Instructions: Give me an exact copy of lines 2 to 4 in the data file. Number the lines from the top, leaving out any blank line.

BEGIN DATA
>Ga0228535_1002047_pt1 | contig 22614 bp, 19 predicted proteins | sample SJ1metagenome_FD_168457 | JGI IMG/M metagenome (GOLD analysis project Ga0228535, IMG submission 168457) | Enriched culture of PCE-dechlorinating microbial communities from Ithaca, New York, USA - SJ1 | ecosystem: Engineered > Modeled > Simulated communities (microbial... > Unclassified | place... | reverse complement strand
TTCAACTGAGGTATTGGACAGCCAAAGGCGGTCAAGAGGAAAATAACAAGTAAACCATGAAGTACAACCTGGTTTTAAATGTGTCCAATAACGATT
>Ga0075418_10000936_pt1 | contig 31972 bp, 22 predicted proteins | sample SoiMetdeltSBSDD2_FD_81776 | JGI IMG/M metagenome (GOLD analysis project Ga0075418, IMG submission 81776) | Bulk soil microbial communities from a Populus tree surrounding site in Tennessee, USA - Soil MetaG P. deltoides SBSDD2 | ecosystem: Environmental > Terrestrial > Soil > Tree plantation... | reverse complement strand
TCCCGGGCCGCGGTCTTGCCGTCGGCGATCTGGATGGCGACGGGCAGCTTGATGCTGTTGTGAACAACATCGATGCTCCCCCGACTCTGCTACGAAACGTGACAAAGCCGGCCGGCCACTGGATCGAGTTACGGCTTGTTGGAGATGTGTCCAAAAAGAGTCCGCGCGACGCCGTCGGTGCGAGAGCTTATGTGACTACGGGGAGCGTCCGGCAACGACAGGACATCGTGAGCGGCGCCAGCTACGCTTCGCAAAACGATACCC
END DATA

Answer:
TTCAACTGAGGTATTGGACAGCCAAAGGCGGTCAAGAGGAAAATAACAAGTAAACCATGAAGTACAACCTGGTTTTAAATGTGTCCAATAACGATT
>Ga0075418_10000936_pt1 | contig 31972 bp, 22 predicted proteins | sample SoiMetdeltSBSDD2_FD_81776 | JGI IMG/M metagenome (GOLD analysis project Ga0075418, IMG submission 81776) | Bulk soil microbial communities from a Populus tree surrounding site in Tennessee, USA - Soil MetaG P. deltoides SBSDD2 | ecosystem: Environmental > Terrestrial > Soil > Tree plantation... | reverse complement strand
TCCCGGGCCGCGGTCTTGCCGTCGGCGATCTGGATGGCGACGGGCAGCTTGATGCTGTTGTGAACAACATCGATGCTCCCCCGACTCTGCTACGAAACGTGACAAAGCCGGCCGGCCACTGGATCGAGTTACGGCTTGTTGGAGATGTGTCCAAAAAGAGTCCGCGCGACGCCGTCGGTGCGAGAGCTTATGTGACTACGGGGAGCGTCCGGCAACGACAGGACATCGTGAGCGGCGCCAGCTACGCTTCGCAAAACGATACCC